ACCC takes aim at Google’s browser and search dominance, eyes Europe’s interventions
Australia’s competition regulator is taking aim at Google’s search and browser dominance. It’s looking at the €4.3bn (A$6.7bn) fine the European Commission handed to Google in 2018 for market abuse, and the subsequent remedies Google made to facilitate choice on Android devices.
What you need to know:
- Google's search dominance is next focus for ACCC.
- Regulator investigating whether default settings on browsers is stifling competition, and what to do about it.
- Mulling whether to make Google offer a choice of browsers on Android devices.
- Also looking at UK proposals that would limit ability to pay device and browser makers to be default and require Google to share search data with competitors.
Google has held between 93-95% share of search in Australia since 2009 and the ACCC thinks its default setting on most browsers is stifling competition.
As of January 2021, Google’s Chrome browser is estimated to used by 62% of desktops in Australia and 39% of smartphones and tablets, where Apple’s Safari holds the lion’s share (51%). However, Google’s default search position on Safari and other browsers such as Firefox and Samsung Internet effectively gives it a monopoly.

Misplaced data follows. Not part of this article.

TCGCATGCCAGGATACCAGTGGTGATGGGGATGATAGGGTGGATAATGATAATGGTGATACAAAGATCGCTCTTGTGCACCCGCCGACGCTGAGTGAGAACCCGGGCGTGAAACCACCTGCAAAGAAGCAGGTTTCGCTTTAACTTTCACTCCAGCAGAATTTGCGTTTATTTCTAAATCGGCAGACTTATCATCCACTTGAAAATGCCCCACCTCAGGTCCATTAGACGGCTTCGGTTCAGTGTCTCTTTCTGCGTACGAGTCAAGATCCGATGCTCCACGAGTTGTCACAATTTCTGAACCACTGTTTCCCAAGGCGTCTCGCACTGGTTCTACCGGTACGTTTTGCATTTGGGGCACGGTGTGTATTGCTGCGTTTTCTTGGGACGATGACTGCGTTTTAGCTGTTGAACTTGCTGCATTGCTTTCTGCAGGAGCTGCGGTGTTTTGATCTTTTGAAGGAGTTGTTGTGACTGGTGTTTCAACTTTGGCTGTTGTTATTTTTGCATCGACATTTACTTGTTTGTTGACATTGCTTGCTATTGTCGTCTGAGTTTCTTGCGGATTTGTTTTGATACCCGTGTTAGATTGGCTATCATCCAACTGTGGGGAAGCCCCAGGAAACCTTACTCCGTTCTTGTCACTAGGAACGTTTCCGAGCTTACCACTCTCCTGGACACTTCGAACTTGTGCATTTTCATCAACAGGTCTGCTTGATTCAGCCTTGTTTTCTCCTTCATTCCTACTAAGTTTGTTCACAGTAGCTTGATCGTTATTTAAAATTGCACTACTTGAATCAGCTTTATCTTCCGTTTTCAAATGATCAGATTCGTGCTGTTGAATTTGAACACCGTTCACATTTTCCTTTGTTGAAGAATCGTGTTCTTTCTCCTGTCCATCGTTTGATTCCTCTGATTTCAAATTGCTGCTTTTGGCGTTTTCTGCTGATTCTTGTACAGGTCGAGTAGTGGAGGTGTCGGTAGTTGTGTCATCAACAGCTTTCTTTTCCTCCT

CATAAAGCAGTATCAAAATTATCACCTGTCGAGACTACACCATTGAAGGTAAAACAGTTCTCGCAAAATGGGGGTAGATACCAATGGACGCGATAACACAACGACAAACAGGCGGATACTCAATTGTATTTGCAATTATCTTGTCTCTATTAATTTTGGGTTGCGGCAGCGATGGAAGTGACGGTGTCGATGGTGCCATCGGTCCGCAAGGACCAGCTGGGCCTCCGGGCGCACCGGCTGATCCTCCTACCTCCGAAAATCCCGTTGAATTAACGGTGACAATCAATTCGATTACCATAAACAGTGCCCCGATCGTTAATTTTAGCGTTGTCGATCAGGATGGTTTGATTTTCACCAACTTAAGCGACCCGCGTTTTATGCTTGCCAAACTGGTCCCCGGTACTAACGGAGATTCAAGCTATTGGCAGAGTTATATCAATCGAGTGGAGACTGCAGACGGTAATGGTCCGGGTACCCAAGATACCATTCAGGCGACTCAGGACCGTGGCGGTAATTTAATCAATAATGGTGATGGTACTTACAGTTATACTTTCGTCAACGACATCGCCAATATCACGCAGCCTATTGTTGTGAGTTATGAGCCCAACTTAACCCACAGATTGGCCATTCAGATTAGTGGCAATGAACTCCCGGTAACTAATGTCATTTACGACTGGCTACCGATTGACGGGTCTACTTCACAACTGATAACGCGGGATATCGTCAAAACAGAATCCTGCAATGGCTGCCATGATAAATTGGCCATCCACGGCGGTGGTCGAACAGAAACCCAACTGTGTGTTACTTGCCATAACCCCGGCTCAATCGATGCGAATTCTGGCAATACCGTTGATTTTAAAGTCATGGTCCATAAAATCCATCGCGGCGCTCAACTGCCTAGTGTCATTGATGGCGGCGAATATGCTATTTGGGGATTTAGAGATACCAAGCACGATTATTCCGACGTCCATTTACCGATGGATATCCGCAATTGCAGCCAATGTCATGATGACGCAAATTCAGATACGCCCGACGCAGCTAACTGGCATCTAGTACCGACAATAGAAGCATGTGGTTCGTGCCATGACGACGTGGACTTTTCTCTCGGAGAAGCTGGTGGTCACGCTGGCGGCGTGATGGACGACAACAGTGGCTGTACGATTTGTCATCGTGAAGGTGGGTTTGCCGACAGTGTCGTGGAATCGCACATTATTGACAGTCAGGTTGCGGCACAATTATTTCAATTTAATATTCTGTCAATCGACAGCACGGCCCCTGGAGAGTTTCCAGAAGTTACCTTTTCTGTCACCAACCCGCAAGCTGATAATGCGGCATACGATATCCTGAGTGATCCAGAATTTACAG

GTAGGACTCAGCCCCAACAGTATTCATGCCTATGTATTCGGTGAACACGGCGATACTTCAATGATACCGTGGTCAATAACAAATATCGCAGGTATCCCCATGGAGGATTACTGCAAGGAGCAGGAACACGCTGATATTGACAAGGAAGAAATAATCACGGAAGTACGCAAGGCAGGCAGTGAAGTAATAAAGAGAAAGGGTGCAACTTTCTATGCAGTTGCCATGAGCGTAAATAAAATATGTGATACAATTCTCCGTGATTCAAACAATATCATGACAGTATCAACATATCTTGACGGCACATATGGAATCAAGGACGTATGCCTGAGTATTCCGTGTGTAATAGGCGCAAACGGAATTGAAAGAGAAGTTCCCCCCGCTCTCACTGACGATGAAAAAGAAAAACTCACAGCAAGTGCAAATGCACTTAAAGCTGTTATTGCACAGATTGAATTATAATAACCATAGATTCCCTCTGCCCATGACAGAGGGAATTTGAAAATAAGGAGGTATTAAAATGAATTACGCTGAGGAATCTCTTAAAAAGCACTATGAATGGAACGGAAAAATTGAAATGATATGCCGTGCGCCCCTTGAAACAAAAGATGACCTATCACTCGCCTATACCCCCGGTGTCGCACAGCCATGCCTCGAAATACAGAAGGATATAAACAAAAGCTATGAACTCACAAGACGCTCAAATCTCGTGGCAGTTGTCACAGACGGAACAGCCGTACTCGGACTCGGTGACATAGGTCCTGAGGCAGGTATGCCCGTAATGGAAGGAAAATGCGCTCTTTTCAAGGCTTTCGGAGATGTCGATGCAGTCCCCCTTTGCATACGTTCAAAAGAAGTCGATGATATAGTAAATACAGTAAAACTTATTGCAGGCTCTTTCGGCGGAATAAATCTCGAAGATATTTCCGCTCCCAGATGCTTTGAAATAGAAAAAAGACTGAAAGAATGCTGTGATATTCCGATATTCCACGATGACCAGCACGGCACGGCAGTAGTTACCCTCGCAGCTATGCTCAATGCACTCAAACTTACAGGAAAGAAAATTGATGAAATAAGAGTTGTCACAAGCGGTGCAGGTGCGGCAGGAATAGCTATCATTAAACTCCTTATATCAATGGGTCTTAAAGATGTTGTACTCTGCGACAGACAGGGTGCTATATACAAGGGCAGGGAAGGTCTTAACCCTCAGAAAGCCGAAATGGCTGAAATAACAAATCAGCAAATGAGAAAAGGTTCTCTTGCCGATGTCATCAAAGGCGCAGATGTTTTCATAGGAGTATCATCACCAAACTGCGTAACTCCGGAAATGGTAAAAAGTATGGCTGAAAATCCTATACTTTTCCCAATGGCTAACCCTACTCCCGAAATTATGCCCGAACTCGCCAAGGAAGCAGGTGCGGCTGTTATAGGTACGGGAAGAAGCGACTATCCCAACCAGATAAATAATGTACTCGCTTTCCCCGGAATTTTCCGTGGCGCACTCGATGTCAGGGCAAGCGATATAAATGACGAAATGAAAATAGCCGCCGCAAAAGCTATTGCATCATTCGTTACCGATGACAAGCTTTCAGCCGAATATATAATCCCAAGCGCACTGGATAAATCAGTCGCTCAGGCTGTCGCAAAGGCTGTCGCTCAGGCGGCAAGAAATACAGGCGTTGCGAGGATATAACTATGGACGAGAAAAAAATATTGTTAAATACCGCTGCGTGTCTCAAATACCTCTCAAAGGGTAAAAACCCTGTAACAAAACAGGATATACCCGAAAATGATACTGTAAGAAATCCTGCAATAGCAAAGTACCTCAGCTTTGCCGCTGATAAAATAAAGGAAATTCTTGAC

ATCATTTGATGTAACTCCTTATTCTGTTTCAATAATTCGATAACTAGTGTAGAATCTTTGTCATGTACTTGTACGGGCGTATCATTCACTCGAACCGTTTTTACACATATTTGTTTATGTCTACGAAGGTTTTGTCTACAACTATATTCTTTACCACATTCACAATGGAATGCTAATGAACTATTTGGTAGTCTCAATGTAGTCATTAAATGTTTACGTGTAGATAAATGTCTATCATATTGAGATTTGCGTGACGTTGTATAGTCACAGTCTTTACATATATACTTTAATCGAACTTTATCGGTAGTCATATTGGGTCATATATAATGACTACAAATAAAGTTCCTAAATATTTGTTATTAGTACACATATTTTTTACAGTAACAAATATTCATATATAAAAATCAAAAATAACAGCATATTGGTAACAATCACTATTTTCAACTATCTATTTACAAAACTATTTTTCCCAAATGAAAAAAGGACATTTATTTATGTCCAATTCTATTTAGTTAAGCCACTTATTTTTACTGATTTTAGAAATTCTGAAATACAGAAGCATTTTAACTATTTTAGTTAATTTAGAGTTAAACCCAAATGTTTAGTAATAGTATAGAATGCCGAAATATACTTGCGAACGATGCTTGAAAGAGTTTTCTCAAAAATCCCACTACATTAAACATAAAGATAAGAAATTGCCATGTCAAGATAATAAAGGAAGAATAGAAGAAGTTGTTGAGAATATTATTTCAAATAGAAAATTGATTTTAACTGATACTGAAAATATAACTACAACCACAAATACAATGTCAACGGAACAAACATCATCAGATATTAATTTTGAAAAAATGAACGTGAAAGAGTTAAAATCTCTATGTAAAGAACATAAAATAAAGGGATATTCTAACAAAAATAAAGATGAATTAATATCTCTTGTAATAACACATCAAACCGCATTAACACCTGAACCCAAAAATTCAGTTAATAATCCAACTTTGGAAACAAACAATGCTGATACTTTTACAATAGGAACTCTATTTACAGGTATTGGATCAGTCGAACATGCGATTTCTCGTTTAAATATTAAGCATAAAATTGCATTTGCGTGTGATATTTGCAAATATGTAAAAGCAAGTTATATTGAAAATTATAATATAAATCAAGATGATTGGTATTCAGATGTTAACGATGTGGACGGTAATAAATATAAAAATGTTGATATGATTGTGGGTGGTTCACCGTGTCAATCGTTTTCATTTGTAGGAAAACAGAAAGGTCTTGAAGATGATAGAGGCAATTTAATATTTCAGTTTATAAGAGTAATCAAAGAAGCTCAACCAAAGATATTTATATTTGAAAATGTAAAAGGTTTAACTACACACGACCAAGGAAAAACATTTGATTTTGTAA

The ACCC's investigation also puts Google's arrangements with the likes of Apple under the spotlight: Google pays Apple upward of US$12bn (A$15.6bn) a year to be the default search engine on Safari.
Following the 2018 record antitrust fine in Europe (which Google is appealing). Google introduced a choice screen on new Android devices giving users a choice of four search providers, one of which is Google.
But it hasn’t made much difference to the market’s make up: In January 2020, Google’s share across the bloc was estimated to be at 93.88% and by January 2021 it was at 93.11%.
The ACCC is mulling making the choice screen option a requirement for Australia and seeks views on whether it has been effective and how it could be improved – given the design of choice screens can make a big difference in how well they work.
The regulator is also looking at proposals from its UK counterpart, the Competition and Markets Authority, which include restricting search engines from acquiring default positions and curbs on Google paying device manufacturers and browser makers to be the default browser or search engine.
The UK regulator may also attempt to make Google give third party search providers access to its click and query data.
The ACCC seeks views by 15 April to inform its 30 September report to the Treasurer.
See the issues paper here.
Brave enters search
Elsewhere, privacy focused browser firm Brave confirmed last week that it will launch a privacy focused search engine after acquiring Tailcat.
The announcement was made on the same day Google published plans not to pursue alternative tracking technologies after it ditches third party cookies.
The company claims it has now delivered some 3,000 ad campaigns for brands including Amazon, Harry’s Razors, Paypal and Verizon.
Brave users earn ‘attention tokens’ for watching ads, which they can convert to cash. Other blockchain-based tokens are attempting similar approaches, though may struggle to gain traction without major browser, publisher or app partners.
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